The City of Albuquerque and Bernalillo County are updating the comprehensive plan through a process that has been called ABC-Z. The update is designed to be implemented through a new set of integrated zoning and subdivision regulations. Key goals of the project are to improve opportunities for economic development, provide protection for the city’s established neighborhoods, to streamline the city’s development review and approval procedures, and to respond to water and traffic issues. The City of Albuquerque has set up an informational website with all of the details of the project which can be found online at The City of Albuquerque is making efforts to get the community involved in the planning process by hosting community meetings and working with a consultant on the plan. The city will also gain a better understanding of the effects of the existing regulations on development in Albuquerque by commissioning a study done… View Full Post

 February 19th 2016 - Written by: Jeff Mitchell

Insurance and Employment Impacts of Medicaid Expansion in New Mexico

According to the Henry J. Kaiser Family Foundation ( Medicaid/CHIP enrollment in New Mexico increased by 274,518 persons (60%) between January 1, 2014 and November 2015. Only four states have seen larger increases by percentage (Kentucky, Nevada, Colorado and Oregon). Note that not all of the increase in enrollment are individuals enrolled in Centennial Care; many have enrolled in programs previously available to New Mexicans (e.g. CHIP). In addition to providing health insurance to more than a quarter million New Mexicans, expanded enrollment in Medicaid has had a substantial employment impact in the state. The following is an analysis of the growth of employment in the health care and social assistance sector (NAICS 61) since January 1, 2014. The source of this data is the BLS Quarterly Census of Employment and Wages. Employment Growth in Health Care & Social Assistance, by Owner and Subsector,   2013Q-2015Q2 Since the beginning of… View Full Post

 February 17th 2016 - Written by: Michael O'Donnell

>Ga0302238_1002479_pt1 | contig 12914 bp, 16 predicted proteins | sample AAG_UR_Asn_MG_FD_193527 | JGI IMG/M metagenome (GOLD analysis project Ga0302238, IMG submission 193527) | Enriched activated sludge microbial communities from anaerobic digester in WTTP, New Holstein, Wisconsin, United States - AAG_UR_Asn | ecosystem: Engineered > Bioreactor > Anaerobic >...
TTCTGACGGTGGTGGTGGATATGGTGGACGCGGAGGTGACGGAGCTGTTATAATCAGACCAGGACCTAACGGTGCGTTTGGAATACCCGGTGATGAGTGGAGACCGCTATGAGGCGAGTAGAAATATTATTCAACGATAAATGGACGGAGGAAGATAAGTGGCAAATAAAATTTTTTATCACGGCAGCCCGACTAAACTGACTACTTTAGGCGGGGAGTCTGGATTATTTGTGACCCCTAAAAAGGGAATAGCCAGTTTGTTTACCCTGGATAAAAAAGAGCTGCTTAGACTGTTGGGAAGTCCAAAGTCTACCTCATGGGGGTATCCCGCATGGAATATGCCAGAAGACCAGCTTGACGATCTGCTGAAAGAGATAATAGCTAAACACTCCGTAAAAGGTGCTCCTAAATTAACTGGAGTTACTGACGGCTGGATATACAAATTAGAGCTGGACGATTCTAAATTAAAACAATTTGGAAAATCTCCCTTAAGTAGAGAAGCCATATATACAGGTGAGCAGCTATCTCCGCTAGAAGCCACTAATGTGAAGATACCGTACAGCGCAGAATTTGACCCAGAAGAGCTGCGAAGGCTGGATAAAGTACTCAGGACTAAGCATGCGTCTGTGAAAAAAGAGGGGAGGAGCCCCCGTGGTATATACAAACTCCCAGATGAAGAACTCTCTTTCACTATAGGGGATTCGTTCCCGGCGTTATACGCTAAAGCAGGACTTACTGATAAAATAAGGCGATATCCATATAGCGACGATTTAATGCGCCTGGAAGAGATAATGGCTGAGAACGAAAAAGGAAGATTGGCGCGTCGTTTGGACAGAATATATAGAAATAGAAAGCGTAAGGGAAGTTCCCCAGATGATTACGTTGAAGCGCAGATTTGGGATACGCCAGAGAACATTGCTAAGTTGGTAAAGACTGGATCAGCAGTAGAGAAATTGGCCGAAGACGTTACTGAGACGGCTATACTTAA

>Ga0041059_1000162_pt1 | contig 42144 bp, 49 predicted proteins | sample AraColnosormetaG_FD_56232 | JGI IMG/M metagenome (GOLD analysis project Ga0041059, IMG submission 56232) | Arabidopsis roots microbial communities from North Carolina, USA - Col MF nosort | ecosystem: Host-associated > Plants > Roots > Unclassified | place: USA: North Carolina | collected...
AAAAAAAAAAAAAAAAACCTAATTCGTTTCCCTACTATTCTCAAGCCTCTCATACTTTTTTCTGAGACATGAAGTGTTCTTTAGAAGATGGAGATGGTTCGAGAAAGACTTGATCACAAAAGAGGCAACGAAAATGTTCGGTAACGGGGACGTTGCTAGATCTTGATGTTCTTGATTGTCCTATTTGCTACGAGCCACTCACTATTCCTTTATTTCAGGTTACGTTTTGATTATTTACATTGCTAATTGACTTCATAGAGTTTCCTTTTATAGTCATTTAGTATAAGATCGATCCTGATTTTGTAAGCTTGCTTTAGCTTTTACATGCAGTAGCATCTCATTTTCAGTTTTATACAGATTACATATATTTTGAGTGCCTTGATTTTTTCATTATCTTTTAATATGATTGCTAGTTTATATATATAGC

US Layoffs and Quits

Although the US economy ended 2015 on somewhat shaky footing, several measures of the labor force are still improving. In particular, the data show that while there has been no upward movement in employer layoffs for several years, voluntary quits have been increasing since 2009. In fact, in December 2015, voluntary quits totaled nearly 3.1 million, which just about equals levels prior to the Great Recession. Voluntary quits are seen as a measure of labor market optimism (as labor market opportunities increase, voluntary quits increase) and an increase in the series is encouraging. Layoff and quit data are produced by the Bureau of Labor Statistics’ Job Openings and Labor Turnover Summary (JOLTS) program; the most recent data can be found here.              

 February 16th 2016 - Written by: Gwen Aldrich

BBER and other members of the New Mexico Universities Working Group on Water Supply Vulnerabilities authored a report on the effects of the recent and ongoing drought on NM’s Lower Rio Grande

Researchers at UNM’s Bureau of Business and Economic Research are part of the New Mexico Universities Working Group on Water Supply Vulnerabilities that was funded by the State Legislature in 2014. The working group was tasked with assessing the current status of New Mexico’s water supply and demand; evaluating the long-term impacts of the current drought on surface water, groundwater, and economic activity; and determining key vulnerabilities and potential policy strategies for mitigating these vulnerabilities. As a first step the Working Group focused on the Lower Rio Grande, and in 2015 provided their final report to the Interim Committee on Water and Natural Resources. Some of the key vulnerabilities identified in the report include: The Santa Teresa, NM area is likely to experience more business and population growth. Yet the current water supply is expected to meet the area’s needs for the next decade only. Continuing drought will create increasingly… View Full Post

 February 15th 2016 - Written by: Suzan Reagan

The Bureau of Business and Economic Research turns in 70 years of Research and Public Service to New Mexico

The Bureau of Business and Economic Research turns in 70 years of Research and Public Service to New Mexico Last year was a milestone for the Bureau of Business and Economic Research (BBER) as it turned 70 years old in July. BBER’s main priorities have always been: to collect and assemble social and economic data (the basics of research and analysis); to provide an accurate picture of social and economic conditions in New Mexico to further the understanding of the state economy; and to disseminate information and research to inform policy making decisions in order to ensure a better tomorrow for all New Mexicans. Additionally, over the years the Bureau has gained a reputation for assisting people who are looking for New Mexico-specific data and analysis. The Bureau is unique in that since its inception it has balanced contract research and public service. The motivation for the founding of the… View Full Post